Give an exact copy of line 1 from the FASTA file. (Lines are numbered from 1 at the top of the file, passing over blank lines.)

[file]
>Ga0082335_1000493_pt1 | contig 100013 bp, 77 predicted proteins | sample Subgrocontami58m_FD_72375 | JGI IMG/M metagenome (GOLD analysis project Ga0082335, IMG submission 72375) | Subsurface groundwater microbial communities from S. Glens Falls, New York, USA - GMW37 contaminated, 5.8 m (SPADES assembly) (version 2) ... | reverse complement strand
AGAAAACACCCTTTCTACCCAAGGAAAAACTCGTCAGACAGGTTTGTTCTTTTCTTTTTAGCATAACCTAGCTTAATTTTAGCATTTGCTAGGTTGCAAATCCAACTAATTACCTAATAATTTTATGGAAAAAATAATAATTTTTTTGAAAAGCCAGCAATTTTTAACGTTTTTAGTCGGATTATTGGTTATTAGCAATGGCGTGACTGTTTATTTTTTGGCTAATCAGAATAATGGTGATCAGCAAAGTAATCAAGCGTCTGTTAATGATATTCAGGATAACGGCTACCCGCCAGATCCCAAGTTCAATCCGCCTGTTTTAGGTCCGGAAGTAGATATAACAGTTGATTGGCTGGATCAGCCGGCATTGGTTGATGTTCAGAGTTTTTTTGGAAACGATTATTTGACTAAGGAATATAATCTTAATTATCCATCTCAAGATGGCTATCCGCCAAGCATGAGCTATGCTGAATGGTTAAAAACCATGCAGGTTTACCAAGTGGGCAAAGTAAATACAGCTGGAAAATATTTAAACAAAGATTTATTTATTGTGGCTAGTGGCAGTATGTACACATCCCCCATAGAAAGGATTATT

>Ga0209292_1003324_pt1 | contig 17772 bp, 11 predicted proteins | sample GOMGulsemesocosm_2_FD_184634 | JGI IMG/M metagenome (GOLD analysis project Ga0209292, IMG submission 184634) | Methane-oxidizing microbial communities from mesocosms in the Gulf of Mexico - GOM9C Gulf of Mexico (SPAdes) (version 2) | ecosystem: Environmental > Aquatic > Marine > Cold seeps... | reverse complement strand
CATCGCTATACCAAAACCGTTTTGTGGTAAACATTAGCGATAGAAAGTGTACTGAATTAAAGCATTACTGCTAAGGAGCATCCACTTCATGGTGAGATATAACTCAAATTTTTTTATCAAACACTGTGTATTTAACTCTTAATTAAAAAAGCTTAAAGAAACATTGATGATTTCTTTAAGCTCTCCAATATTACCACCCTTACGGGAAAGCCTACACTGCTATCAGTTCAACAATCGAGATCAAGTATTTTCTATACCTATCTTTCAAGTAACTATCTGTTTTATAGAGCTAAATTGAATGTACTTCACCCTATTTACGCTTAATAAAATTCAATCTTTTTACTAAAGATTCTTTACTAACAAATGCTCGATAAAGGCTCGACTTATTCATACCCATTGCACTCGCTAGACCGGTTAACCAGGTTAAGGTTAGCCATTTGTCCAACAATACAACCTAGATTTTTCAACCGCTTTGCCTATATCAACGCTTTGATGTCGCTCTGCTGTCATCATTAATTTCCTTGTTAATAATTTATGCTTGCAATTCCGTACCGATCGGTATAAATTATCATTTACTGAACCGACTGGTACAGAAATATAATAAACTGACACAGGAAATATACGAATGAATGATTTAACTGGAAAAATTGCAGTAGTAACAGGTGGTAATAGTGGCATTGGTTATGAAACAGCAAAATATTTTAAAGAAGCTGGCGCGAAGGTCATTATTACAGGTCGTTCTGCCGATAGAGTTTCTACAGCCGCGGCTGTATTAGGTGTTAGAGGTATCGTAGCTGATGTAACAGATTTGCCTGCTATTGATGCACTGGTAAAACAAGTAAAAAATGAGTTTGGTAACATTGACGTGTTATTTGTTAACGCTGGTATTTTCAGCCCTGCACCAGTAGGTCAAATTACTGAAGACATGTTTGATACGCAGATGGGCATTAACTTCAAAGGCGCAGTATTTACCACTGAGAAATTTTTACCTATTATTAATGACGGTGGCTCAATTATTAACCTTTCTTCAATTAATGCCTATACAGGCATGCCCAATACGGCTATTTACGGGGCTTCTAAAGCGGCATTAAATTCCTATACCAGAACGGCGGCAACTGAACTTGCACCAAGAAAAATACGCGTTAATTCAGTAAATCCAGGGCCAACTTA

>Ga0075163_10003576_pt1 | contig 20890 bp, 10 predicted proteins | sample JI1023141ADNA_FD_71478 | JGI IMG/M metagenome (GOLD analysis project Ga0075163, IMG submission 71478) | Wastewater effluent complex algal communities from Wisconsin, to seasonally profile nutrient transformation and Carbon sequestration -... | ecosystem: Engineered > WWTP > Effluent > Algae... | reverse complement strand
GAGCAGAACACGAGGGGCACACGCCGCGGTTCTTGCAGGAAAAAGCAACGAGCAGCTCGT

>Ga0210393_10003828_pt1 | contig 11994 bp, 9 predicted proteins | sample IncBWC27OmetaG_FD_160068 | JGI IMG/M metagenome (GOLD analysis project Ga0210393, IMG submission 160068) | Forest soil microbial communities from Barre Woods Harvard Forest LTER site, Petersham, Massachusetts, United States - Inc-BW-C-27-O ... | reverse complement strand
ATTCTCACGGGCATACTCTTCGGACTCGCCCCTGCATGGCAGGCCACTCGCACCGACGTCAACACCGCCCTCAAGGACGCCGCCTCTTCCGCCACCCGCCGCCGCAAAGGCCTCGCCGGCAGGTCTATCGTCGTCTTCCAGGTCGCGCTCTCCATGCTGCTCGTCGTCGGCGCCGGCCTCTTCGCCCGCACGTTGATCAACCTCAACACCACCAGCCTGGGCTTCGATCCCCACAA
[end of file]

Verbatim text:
>Ga0082335_1000493_pt1 | contig 100013 bp, 77 predicted proteins | sample Subgrocontami58m_FD_72375 | JGI IMG/M metagenome (GOLD analysis project Ga0082335, IMG submission 72375) | Subsurface groundwater microbial communities from S. Glens Falls, New York, USA - GMW37 contaminated, 5.8 m (SPADES assembly) (version 2) ... | reverse complement strand